From an article on the Adjunct Advocate:
"Ms. Lesko thinks that the best way to win beneficial restrictions on the use of adjuncts in academe is simply to focus on data that show, for instance, that an adjunct teaching seven classes cannot teach as well as an adjunct teaching two or three classes. Do that, she says, and the parents and students who pay tuition will pressure institutions to change because the current regime of part-time employment in higher education will be seen as delivering a lousy product. In other words, when playing to people in Peoria, aim for their wallets, not their class solidarity — and forget the rhetoric of abuse."
In a market in which the supply of potential adjuncts was roughly equivalent to the demand, Lesko might have a point, but what's the most likely outcome when looking at, as Mr. Cheney might say, the job market we have rather than the market we want?
1) Parents will surely place this issue at the top of their radar screen and demand that adjuncts be limited to two or three classes, thus ensuring better wages for all.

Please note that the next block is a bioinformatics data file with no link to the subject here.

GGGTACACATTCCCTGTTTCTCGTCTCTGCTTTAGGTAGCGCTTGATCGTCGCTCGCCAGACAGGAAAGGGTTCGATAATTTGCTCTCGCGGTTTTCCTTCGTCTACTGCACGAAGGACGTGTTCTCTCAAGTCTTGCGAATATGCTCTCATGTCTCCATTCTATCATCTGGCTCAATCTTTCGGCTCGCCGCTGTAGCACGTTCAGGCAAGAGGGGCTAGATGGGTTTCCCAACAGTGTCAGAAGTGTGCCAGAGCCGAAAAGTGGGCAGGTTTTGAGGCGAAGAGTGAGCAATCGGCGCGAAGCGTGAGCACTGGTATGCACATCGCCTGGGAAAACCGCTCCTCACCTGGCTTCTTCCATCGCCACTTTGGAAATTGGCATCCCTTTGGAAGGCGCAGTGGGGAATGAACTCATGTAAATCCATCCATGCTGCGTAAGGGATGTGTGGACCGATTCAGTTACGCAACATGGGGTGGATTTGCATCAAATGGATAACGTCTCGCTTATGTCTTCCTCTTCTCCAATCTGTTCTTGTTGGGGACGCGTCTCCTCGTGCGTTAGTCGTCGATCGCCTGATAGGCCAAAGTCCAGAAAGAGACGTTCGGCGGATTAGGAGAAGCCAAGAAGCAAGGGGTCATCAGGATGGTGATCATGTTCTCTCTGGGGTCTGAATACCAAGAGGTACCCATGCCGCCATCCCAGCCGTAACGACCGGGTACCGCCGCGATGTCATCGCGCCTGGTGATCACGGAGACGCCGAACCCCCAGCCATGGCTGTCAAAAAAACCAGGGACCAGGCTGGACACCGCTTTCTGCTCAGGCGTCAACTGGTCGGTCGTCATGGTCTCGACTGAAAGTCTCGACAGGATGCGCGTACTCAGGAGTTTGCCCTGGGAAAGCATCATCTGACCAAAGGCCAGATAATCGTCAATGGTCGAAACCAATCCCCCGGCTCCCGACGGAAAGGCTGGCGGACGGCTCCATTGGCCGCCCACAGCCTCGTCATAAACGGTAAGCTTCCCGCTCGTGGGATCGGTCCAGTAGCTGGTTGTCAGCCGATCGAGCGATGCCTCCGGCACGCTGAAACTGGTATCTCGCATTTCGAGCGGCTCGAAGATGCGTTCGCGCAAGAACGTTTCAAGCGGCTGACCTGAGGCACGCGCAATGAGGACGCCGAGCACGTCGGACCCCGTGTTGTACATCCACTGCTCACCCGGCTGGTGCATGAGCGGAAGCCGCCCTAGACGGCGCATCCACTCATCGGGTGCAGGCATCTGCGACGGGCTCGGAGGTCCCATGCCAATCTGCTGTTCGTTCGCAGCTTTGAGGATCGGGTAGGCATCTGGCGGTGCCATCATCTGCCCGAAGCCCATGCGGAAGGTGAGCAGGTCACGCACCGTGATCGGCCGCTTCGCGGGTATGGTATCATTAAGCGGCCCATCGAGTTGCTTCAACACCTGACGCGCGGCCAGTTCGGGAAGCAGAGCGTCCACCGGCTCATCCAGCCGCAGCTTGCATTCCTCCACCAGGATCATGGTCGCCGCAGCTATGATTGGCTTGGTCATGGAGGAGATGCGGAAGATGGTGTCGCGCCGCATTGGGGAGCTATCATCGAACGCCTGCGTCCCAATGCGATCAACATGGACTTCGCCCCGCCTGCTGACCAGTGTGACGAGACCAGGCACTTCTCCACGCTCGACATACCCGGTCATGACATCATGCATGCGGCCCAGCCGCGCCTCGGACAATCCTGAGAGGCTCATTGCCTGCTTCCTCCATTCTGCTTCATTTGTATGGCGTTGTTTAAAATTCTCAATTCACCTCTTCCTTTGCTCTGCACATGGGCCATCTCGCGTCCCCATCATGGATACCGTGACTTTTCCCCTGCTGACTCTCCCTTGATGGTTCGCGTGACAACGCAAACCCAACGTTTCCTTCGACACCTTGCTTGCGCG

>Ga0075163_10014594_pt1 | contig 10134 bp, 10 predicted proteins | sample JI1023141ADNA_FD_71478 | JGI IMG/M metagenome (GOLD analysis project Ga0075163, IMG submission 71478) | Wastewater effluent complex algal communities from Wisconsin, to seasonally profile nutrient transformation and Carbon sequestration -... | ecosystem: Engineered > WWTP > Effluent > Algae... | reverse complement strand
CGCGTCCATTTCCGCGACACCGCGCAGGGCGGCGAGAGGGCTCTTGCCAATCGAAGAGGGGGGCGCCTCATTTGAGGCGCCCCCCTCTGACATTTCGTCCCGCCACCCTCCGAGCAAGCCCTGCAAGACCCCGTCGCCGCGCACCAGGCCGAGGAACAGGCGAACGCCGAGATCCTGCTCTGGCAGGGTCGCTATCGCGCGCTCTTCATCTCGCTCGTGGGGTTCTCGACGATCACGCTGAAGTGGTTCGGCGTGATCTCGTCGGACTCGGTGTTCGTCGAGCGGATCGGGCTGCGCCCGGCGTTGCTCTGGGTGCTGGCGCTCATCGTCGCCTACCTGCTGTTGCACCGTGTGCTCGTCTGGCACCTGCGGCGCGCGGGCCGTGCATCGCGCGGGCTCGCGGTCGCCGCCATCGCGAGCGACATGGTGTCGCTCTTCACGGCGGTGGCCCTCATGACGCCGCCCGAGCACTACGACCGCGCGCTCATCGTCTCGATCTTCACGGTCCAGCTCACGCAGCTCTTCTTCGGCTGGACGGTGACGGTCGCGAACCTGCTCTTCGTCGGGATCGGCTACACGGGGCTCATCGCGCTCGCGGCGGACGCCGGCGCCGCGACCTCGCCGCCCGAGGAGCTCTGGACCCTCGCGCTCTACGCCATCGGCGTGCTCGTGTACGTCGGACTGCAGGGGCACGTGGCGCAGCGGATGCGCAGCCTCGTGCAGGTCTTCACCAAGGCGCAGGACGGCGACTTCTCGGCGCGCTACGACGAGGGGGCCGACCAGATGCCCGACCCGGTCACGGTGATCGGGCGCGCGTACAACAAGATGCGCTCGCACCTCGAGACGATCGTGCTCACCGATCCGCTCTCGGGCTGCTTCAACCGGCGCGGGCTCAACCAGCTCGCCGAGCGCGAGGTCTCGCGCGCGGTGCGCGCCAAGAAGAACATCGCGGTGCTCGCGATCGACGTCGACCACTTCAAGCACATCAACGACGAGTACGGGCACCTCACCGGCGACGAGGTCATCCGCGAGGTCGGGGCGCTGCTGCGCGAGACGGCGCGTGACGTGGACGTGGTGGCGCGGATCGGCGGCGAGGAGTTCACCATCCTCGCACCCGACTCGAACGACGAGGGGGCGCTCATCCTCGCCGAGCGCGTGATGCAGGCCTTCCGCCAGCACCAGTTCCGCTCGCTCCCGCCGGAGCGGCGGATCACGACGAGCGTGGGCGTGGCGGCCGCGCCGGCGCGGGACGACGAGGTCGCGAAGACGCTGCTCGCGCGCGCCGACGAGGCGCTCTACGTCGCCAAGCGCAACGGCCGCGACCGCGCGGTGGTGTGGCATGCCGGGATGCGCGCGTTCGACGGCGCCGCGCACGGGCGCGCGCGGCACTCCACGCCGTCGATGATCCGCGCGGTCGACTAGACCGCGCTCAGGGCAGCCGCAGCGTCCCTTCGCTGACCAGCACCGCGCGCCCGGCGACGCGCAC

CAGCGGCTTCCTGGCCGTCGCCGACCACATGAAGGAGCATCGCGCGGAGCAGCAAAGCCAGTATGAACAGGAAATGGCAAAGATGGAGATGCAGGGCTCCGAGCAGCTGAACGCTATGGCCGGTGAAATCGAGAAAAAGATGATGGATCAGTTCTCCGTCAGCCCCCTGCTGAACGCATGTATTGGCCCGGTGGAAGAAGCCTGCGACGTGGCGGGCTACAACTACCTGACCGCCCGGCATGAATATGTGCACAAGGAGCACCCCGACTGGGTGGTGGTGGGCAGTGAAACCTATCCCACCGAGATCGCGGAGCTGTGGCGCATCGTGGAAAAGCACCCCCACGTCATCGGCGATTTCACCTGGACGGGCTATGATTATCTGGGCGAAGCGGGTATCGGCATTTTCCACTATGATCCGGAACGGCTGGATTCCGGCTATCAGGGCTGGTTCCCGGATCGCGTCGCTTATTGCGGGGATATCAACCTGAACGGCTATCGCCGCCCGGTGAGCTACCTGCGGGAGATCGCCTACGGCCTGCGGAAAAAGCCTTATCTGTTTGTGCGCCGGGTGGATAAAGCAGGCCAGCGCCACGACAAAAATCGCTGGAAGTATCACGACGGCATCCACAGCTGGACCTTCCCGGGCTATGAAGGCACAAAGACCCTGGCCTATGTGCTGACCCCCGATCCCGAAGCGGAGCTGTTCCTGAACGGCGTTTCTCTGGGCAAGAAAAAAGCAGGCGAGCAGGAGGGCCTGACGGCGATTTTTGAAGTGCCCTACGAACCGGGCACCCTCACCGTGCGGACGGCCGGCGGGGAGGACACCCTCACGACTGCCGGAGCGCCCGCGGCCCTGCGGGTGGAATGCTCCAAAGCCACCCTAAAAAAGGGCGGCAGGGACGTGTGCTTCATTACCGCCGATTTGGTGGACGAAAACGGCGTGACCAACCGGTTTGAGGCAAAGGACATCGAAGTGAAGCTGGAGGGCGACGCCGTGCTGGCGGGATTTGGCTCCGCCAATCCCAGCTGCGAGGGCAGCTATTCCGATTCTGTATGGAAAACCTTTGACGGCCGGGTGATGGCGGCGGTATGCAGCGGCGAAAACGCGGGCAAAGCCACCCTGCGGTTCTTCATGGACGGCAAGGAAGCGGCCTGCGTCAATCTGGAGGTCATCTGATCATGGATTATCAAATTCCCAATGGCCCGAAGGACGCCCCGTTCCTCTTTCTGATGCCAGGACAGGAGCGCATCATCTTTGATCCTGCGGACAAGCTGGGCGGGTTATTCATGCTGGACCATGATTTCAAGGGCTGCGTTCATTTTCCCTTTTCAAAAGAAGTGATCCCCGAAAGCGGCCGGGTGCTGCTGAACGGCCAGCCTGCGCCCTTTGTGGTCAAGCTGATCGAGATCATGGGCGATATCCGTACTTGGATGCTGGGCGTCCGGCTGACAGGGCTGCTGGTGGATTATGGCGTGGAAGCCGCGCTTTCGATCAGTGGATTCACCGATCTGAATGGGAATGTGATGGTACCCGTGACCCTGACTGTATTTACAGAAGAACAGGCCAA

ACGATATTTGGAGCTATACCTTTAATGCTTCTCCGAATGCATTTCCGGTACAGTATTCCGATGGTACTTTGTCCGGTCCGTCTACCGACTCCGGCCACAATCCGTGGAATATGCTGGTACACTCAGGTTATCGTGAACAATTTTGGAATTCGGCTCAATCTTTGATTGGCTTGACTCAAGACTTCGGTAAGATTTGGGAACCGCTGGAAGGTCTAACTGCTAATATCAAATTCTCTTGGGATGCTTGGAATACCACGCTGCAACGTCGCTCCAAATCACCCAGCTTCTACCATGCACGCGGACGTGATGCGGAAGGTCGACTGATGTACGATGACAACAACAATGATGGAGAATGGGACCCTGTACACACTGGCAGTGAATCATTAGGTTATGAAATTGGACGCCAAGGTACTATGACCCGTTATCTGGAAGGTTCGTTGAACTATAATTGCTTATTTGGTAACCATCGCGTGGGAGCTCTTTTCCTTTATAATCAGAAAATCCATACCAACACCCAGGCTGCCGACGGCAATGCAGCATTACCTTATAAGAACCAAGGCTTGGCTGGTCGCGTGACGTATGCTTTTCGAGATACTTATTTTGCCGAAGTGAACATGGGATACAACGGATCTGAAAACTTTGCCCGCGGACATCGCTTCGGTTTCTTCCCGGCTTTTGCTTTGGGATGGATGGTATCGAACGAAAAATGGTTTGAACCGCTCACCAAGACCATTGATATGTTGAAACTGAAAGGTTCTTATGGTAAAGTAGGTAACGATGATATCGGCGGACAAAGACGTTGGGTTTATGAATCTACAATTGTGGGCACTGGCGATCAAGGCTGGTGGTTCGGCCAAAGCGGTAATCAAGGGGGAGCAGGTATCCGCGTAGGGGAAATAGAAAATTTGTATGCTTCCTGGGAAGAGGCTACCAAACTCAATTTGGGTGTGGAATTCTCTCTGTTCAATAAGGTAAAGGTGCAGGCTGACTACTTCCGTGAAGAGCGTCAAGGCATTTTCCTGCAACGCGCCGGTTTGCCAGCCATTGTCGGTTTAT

2) In the event that parents notice, and care, and make an issue of this, administrators will respond to this data, slap their foreheads, and immediately provide better wages with all of the unlimited funds at their disposal.
3) The data will be used to cut the number of sections given to individual adjuncts and spread among a greater number of the ever-increasing pool. This will have the effect of denying some adjuncts health benefits, since a certain number of courses taught is usually required to receive benefits, and will also ensure that those who have been squeezing out an existence teaching 7 courses will not be able to survive without getting a job at Wal-mart.